Solved

problem in delete in Debug mode

Posted on 2006-11-16
6
187 Views
Last Modified: 2010-04-01
Hi experts,

I have a code, which generates an "invalid memory access" exception when I close my application. That is, I am getting exception when the destructor of my class is called.

In constructor, I am allocating (new) NO_OF_BUFFS amount of memory chunks. And in desctuctor, I am deleting these. I am not able to understand why I am getting exception everytime I delete.

**The exception occurs only in Debug mode, not it Release mode.**

I have also attached the code snippet for your reference:

Class Declaration:
----------------------
typedef unsigned char UINT8;
UINT8*      m_ppCBuffer[NO_OF_BUFFS];

Constructor:
----------------------
for(int i = 0; i < NO_OF_BUFFS;  i++)
{
      m_ppCBuffer[i] = new UINT8[BUFF_SIZE];
      if(!m_ppCBuffer[i])
      {
            MessageBox(NULL, TEXT("Not able to allocate enough memory"), NULL, NULL);
            break;
      }
      m_acBufferStatus[i] = READY_FOR_WRITE;
}

Desctructor:
----------------------
for(int i = 0;
i < NO_OF_BUFFS;
i++)
{
      if(m_ppCBuffer[i])
      {
            delete [] (m_ppCBuffer[i]);
            //delete (m_ppCBuffer[i]);
            m_ppCBuffer[i] = NULL;
      }
}

My doubt is, should I allocate memory for m_ppCBuffer also?

Thanks in advance,
Vikram_B.
0
Comment
Question by:Vikram_B
  • 4
6 Comments
 
LVL 12

Expert Comment

by:rajeev_devin
ID: 17955259
>> In constructor, I am allocating (new) NO_OF_BUFFS amount of memory chunks. And in desctuctor, I am deleting
>> these. I am not able to understand why I am getting exception everytime I delete.
Somewhere in your code you are you are crossing the allocated size BUFF_SIZE.
0
 
LVL 12

Expert Comment

by:rajeev_devin
ID: 17955270
In general, when you deallocate an allocated memory,
and if any crash comes it indicates that you are crossing the boundary of allocated space.
Please check the other part of your code.

I hope it helps.
0
 

Author Comment

by:Vikram_B
ID: 17955304

> Somewhere in your code you are you are crossing the allocated size BUFF_SIZE

But, I am getting that error only when deleting (in the destructor).
0
Find Ransomware Secrets With All-Source Analysis

Ransomware has become a major concern for organizations; its prevalence has grown due to past successes achieved by threat actors. While each ransomware variant is different, we’ve seen some common tactics and trends used among the authors of the malware.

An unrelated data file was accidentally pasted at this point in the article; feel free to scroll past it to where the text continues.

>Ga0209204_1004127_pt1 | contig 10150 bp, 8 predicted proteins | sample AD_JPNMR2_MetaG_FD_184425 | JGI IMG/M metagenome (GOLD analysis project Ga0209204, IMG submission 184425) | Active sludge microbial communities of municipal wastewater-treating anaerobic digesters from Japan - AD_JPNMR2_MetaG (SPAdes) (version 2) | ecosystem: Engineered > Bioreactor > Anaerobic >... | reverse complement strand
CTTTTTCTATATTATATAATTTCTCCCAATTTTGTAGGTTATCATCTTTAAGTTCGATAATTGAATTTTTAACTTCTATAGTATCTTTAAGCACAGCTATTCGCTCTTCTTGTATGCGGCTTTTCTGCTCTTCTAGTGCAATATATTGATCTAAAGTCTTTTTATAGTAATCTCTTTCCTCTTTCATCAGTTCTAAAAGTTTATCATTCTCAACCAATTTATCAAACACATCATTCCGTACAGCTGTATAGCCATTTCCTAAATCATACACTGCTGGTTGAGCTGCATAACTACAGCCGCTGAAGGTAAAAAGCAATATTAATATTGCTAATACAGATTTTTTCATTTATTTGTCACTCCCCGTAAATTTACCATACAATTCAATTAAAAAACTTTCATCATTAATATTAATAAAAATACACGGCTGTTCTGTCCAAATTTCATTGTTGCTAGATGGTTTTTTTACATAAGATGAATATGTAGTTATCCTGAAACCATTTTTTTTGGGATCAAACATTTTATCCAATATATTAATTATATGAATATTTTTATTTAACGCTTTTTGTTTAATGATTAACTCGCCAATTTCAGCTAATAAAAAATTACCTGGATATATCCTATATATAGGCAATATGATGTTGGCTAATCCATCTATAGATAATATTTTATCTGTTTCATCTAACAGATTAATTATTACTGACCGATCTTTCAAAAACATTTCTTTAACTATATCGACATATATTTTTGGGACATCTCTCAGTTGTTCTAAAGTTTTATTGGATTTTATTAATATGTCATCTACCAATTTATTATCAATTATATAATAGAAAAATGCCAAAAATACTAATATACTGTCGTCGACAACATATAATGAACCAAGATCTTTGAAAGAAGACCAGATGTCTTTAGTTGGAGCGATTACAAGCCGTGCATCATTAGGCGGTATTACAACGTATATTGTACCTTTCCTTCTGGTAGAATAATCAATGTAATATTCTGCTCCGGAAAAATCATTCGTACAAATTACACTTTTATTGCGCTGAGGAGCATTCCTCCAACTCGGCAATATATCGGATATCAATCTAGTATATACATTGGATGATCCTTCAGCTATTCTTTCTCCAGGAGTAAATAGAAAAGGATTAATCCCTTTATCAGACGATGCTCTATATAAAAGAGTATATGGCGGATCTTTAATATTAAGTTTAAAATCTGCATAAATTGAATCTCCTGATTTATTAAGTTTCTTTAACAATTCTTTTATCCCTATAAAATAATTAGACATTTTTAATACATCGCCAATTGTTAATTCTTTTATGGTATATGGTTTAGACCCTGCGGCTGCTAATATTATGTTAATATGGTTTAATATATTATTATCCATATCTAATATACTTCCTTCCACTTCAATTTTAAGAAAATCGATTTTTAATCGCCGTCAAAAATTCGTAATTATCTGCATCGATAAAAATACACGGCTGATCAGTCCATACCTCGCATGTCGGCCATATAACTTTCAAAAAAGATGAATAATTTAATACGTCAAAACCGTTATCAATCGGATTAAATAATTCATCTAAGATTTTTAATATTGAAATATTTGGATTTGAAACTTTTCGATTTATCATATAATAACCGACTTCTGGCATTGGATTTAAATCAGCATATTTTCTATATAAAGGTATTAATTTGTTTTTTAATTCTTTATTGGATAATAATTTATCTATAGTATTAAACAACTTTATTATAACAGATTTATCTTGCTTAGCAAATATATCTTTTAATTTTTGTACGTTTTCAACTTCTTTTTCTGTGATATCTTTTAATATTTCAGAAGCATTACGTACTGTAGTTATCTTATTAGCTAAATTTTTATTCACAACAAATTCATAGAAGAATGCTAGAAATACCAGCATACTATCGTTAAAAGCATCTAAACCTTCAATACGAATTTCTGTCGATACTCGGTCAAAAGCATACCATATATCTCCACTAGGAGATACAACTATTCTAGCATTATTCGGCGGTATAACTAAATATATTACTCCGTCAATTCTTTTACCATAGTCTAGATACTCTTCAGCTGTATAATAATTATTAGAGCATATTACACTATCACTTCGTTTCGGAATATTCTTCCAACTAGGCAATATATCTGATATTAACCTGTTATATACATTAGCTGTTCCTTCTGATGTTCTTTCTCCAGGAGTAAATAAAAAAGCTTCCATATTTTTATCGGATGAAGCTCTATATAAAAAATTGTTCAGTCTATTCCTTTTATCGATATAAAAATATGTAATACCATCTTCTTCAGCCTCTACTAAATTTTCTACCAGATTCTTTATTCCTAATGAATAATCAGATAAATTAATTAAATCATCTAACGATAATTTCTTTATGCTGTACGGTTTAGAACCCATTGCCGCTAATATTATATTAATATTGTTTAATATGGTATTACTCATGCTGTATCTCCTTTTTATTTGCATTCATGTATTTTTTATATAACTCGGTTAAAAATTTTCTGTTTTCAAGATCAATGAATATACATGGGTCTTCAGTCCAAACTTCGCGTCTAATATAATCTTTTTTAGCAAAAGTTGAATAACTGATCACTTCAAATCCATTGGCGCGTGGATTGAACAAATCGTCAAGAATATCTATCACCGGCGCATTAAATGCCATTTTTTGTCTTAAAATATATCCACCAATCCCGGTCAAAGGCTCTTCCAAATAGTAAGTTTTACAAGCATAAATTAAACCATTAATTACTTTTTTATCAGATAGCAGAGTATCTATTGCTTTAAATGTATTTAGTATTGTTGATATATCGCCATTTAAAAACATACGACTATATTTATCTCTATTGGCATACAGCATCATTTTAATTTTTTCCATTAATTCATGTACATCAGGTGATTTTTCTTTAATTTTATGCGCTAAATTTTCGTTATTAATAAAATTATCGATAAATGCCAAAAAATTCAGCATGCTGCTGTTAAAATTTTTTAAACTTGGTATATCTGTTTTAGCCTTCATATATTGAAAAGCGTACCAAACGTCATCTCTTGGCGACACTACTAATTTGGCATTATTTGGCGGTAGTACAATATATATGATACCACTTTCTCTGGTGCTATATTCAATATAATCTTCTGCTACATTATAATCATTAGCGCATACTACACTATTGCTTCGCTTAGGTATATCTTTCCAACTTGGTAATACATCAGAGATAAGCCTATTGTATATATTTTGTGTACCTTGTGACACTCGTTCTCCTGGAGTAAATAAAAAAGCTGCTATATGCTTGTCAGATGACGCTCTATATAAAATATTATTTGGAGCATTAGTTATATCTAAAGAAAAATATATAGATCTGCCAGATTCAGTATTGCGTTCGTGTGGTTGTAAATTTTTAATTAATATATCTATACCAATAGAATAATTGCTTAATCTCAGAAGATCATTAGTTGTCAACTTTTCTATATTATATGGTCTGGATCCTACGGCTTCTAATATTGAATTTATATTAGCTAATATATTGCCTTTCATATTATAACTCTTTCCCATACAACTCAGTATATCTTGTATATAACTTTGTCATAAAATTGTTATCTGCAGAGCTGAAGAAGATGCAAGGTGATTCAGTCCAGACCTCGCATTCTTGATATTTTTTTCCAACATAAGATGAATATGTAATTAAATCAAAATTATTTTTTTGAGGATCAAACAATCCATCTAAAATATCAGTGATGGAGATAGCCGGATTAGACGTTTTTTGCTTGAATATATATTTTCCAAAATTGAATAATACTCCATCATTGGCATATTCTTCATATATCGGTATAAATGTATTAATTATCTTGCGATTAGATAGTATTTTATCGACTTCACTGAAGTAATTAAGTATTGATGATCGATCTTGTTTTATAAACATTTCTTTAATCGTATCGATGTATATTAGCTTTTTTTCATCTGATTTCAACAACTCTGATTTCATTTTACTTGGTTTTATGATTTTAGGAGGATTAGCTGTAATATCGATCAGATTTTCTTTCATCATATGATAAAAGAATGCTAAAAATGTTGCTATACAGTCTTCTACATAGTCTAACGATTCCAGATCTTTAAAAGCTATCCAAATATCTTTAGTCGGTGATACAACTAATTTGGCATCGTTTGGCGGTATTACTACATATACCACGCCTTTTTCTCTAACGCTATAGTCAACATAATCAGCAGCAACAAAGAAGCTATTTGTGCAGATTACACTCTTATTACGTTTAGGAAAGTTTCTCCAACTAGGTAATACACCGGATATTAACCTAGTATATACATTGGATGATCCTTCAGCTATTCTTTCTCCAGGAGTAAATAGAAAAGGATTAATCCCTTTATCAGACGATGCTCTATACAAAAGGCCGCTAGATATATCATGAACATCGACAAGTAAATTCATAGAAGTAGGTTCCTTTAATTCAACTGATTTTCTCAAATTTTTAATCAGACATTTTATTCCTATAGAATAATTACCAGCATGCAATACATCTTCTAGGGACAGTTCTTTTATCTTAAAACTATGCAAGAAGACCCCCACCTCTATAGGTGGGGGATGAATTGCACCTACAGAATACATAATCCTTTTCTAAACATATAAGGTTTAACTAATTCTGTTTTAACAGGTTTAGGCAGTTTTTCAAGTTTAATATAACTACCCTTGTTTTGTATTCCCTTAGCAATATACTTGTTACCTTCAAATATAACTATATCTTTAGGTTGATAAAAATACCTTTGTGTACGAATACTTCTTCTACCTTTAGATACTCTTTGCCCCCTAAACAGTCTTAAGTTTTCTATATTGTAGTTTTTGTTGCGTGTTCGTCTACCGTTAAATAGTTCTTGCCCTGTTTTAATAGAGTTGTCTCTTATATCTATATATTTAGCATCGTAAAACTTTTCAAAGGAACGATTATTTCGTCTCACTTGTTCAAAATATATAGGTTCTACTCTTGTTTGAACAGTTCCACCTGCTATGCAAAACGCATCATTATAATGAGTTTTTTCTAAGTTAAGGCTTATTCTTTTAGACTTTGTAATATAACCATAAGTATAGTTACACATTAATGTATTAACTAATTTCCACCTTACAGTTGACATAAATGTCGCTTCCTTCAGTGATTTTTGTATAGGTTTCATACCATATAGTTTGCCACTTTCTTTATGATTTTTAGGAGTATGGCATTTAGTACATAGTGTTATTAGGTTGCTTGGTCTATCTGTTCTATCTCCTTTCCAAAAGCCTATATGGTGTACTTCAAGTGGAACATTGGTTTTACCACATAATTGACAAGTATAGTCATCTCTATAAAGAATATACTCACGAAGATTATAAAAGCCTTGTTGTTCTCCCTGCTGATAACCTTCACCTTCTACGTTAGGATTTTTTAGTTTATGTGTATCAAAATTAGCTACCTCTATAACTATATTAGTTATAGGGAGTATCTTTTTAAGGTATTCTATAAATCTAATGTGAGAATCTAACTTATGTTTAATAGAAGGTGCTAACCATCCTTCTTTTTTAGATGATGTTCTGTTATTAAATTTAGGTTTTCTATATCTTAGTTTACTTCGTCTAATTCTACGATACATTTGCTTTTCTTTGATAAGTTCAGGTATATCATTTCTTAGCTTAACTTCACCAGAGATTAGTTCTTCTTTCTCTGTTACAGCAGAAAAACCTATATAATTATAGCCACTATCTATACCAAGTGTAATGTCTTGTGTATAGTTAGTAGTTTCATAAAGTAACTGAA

LVL 12

Expert Comment

by:rajeev_devin
ID: 17962374
I think you didn't get my point.
Check this code.

class testClass
{
      char* m_str;

public:
      testClass() {
            m_str = new char[1]; // Allocating
      }

      ~testClass() {
            delete [] m_str; // Deallocating. Will crash here.
      }

      void crossBoundary() {
            m_str[1] = 10; // Here I am crossing boundary.
      }
};

int main()
{
      testClass t;
      t.crossBoundary();
      return (0);
}
0
 
LVL 12

Accepted Solution

by:
rajeev_devin earned 25 total points
ID: 17962385
You can clearly see from the above code.
>> m_str = new char[1]; // Allocating
Allocated 1 char space here.

>> m_str[1] = 10;
Assigning value in the 2nd char which I didn't allocate.

Hope that helps.
0
 
LVL 6

Expert Comment

by:SJT2003A
ID: 17966655
Simply remove the following line in your destructor.
Once after you delete the memory allocation, you can not assign a value though it is a NULL.

  m_ppCBuffer[i] = NULL;  // remove this line completely

Good luck :)
0

Featured Post

Free Trending Threat Insights Every Day

Enhance your security with threat intelligence from the web. Get trending threat insights on hackers, exploits, and suspicious IP addresses delivered to your inbox with our free Cyber Daily.

Join & Write a Comment

When writing generic code, using template meta-programming techniques, it is sometimes useful to know if a type is convertible to another type. A good example of when this might be is if you are writing diagnostic instrumentation for code to generat…
This article will show you some of the more useful Standard Template Library (STL) algorithms through the use of working examples.  You will learn about how these algorithms fit into the STL architecture, how they work with STL containers, and why t…
The viewer will learn how to user default arguments when defining functions. This method of defining functions will be contrasted with the non-default-argument of defining functions.
The viewer will learn how to clear a vector as well as how to detect empty vectors in C++.

708 members asked questions and received personalized solutions in the past 7 days.

Join the community of 500,000 technology professionals and ask your questions.

Join & Ask a Question

Need Help in Real-Time?

Connect with top rated Experts

11 Experts available now in Live!

Get 1:1 Help Now